Ka­plan Backs Th­ree Rate Rises

L'Opinion - - The Wall Street & I'Opinion - Mi­chael S. Der­by

Dal­las Fed Pre­sident Ro­bert Ka­plan said he still fa­vors the cen­tral bank rai­sing short-term in­ter­est rates th­ree more times be­fore de­ci­ding whe­ther more in­creases will be ne­ces­sa­ry to keep the eco­no­my on an even keel.

This sug­gests the Fe­de­ral Re­serve should lift rates at its De­cem­ber, March and June po­li­cy mee­tings “un­less so­me­thing changes,” Mr. Ka­plan said Tues­day in a Wall Street Jour­nal in­ter­view.

Mo­ving along such a path would lift the Fed’s bench­mark fe­de­ral-funds rate to a range bet­ween 2.75 % and 3 %, and give him nine months to pon­der whe­ther he be­lieves the cen­tral bank will have to lift it hi­gher.

Mr. Ka­plan said it is hard to know pre­ci­se­ly where mo­ne­ta­ry po­li­cy shifts from being sup­por­tive of eco­no­mic growth to a stance that re­strains the eco­no­my. He said pro­duc­ti­vi­ty growth, which has been mo­dest, will fi­gure pro­mi­nent­ly in his thin­king on the mat­ter.

He and other Fed po­li­cy ma­kers are lif­ting rates to en­sure that the ra­pid­ly gro­wing eco­no­my doesn’t fuel ex­ces­sive in­fla­tion or dan­ge­rous fi­nan­cial as­set bubbles. But they are un­sure how far to go.

They rai­sed the fed-funds rate last month to a range bet­ween 2 % and 2.25 % and pen­ci­led in one more quar­ter-per­cen­tage-point in­crease this year and th­ree such moves next year.

Fed Chair­man Je­rome Po­well said then that rates re­main low en­ough to conti­nue sti­mu­la­ting eco­no­mic growth. But of­fi­cials have ex­pres­sed a range of views, and some un­cer­tain­ty, about how high rates would have to go to reach a so­cal­led neu­tral le­vel that nei­ther spurs nor slows growth.

The po­li­cy ma­kers’ la­test eco­no­mic fo­re­casts sho­wed a me­dian es­ti­mate of 3 % for this neu­tral point over the long term. But some es­ti­mate the neu­tral le­vel could be hi­gher in the short run.

Of­fi­cials pro­jec­ted they would lift the fed-funds rate to 3.4 % by the end of 2020.

Mr. Ka­plan, in res­ponse to a ques­tion, said he ho­ped the Fed could raise rates wi­thout cau­sing short-term Trea­su­ry yields to ex­ceed those on lon­ger-term se­cu­ri­ties, a de­ve­lop­ment that has pre­ce­ded re­ces­sions in the past.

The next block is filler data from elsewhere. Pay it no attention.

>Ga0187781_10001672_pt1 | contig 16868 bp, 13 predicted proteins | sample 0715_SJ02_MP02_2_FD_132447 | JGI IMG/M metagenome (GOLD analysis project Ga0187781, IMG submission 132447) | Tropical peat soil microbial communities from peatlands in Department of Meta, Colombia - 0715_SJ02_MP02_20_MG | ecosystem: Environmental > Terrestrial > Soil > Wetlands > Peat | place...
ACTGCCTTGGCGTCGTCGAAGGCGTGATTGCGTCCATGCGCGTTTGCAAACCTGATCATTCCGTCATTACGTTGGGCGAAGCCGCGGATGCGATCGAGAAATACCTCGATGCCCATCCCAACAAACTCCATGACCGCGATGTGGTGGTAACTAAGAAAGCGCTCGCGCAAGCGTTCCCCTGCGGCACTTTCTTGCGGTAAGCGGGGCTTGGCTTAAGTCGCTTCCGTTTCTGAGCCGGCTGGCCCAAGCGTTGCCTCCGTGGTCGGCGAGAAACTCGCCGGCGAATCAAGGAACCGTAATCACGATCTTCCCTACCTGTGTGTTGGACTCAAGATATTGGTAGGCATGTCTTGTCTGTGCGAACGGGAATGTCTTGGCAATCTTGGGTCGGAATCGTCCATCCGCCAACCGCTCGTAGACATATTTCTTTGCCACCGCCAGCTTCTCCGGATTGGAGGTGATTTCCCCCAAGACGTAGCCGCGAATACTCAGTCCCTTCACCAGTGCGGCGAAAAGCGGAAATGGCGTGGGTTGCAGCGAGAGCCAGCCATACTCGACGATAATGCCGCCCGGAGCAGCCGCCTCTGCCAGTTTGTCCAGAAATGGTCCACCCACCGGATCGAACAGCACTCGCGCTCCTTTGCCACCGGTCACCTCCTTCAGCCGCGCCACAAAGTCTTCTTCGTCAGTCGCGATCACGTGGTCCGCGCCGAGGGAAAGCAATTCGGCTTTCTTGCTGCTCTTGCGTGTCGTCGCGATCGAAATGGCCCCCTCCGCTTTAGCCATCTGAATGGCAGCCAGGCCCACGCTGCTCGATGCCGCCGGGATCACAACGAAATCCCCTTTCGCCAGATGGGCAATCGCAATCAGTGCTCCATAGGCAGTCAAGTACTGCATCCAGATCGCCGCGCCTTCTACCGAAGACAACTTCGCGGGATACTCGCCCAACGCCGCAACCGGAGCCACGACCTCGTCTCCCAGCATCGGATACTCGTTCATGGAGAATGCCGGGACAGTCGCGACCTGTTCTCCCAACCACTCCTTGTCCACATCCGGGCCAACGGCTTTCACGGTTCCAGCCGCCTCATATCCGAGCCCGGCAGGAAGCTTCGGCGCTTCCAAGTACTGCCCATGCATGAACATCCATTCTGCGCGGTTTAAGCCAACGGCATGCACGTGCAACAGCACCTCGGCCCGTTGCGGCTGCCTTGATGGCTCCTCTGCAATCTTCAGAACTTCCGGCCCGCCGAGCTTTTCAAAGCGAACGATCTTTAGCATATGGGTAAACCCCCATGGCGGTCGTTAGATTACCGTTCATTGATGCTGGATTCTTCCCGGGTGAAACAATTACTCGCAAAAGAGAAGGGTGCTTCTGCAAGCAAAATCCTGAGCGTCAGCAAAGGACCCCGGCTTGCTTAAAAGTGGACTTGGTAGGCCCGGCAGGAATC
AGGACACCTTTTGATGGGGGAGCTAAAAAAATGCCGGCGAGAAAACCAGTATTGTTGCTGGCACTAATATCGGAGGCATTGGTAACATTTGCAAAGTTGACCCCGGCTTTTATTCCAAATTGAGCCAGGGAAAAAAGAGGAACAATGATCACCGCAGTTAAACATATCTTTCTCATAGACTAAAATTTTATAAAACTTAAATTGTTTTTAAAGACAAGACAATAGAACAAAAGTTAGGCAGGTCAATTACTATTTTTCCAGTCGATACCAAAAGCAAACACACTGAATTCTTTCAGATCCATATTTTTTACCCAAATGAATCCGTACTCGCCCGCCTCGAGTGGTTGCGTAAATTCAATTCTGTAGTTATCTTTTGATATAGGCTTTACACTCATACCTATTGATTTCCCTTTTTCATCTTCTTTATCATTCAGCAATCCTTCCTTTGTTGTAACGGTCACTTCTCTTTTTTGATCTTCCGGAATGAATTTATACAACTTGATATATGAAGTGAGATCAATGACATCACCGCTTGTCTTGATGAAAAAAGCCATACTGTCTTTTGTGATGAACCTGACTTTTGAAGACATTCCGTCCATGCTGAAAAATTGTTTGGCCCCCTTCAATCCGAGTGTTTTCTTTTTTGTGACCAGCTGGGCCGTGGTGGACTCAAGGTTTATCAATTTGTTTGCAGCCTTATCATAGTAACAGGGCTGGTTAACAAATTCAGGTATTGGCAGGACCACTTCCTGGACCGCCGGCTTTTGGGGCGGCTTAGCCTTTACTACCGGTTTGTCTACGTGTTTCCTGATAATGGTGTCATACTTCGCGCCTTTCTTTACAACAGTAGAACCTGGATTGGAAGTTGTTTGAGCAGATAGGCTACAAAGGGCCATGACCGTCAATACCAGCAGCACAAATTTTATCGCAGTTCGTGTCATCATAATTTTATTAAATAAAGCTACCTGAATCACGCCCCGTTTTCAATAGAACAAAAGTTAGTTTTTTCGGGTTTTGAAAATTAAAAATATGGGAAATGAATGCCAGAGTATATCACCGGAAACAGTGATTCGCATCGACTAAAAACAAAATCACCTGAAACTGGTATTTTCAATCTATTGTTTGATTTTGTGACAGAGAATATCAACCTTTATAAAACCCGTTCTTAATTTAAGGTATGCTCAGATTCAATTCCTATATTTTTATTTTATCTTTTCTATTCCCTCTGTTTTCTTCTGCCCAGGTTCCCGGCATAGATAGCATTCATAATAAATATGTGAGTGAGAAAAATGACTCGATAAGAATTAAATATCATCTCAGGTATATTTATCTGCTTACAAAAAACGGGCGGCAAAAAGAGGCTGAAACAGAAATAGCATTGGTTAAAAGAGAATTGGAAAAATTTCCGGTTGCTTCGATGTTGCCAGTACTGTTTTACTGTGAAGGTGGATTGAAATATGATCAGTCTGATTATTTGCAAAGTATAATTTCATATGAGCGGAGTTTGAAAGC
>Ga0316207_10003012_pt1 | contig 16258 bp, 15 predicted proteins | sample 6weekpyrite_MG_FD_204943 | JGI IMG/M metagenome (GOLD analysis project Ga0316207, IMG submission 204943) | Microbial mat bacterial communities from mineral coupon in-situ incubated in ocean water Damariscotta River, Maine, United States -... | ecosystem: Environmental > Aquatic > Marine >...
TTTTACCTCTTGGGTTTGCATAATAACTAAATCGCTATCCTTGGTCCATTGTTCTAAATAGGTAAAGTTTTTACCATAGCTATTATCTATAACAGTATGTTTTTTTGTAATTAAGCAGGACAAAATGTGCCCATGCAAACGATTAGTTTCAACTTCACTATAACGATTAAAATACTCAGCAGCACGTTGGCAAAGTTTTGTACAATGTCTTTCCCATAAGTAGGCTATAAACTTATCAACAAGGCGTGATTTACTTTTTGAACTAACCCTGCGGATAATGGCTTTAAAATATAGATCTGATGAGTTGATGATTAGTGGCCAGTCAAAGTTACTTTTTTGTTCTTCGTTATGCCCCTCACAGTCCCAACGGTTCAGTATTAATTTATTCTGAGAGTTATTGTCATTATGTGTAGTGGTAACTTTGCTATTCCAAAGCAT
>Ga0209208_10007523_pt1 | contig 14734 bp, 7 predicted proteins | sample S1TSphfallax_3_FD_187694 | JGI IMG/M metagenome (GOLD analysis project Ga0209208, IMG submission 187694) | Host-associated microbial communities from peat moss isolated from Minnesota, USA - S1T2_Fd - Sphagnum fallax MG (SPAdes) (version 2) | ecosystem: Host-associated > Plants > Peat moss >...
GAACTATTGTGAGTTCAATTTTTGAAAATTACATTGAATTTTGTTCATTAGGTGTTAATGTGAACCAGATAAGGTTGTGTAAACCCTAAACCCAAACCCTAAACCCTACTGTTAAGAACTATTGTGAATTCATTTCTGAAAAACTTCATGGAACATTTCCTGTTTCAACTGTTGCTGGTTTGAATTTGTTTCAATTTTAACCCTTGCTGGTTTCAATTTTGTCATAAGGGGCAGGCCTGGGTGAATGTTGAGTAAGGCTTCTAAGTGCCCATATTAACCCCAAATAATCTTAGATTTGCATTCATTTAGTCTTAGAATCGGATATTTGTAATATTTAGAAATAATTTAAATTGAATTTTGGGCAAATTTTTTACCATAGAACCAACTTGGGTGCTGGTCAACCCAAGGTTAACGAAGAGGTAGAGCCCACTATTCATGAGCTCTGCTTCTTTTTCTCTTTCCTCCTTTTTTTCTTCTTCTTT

Nor­mal­ly, the yield curve shows yields ri­sing as ma­tu­ri­ties grow lon­ger. When short-term yields rise above lon­ger-term yields, it causes a so-cal­led in­ver­sion of the yield curve. For much of this year, the gap bet­ween two-year and 10-year yields has nar­ro­wed, rai­sing concerns that an in­ver­sion might lie ahead.

This nar­ro­wing lar­ge­ly re­flec­ted Fed rate in­creases, which pu­shed up short-term Trea­su­ry yields rates at a time when ma­ny fac­tors are hol­ding down lon­ger-term yields. But the gap has wi­de­ned re­cent­ly as bond in­ves­tors have come to be­lieve the Fed plans to keep rai­sing rates, and as the eco­no­my shows si­gns of strong mo­men­tum.

Mr. Ka­plan said he isn’t rea­dy to say the threat of a yield curve in­ver­sion has been aver­ted.

“I do not want to kno­win­gly in­vert the yield curve,” he said, ad­ding that in­ver­sions are a “good for­ward in­di­ca­tor” of re­ces­sion.

Mr. Ka­plan al­so cau­tio­ned against bru­shing off the yield curve as an im­por­tant in­di­ca­tor. “I know the ar­gu­ment that maybe this is dif­ferent be­cause there’s so much glo­bal li­qui­di­ty,” he said. But in the end, it comes down to how the fi­nan­cial sys­tem works and in­fluences the eco­no­my, he said.

Mr. Ka­plan sug­ges­ted that in the de­bate over whe­ther in­ver­sions cor­re­late with or cause re­ces­sions, he saw more truth in the lat­ter po­si­tion.

“An in­ver­sion of some ma­te­ria­li­ty and du­ra­tion, it’s lo­gi­cal to me that that would have some constrai­ning ef­fect on fi­nan­cial condi­tions,” Mr. Ka­plan said.

“If you get in a si­tua­tion where a fi­nan­cial in­ter­me­dia­ry can­not bor­row short and lend long and make a spread be­cause of in­ver­sion, it’s lo­gi­cal to me that it’s going to put strains on cre­dit crea­tion,” Mr. Ka­plan said. “It may well create, if it goes on long en­ough, a tigh­te­ning in fi­nan­cial condi­tions which, all things being equal, can have a slo­wing ef­fect on the eco­no­my,” he said.


Ro­bert Ka­plan, the Dal­las Fed lea­der, on Tues­day said, “I do not want to kno­win­gly in­vert the yield curve.”

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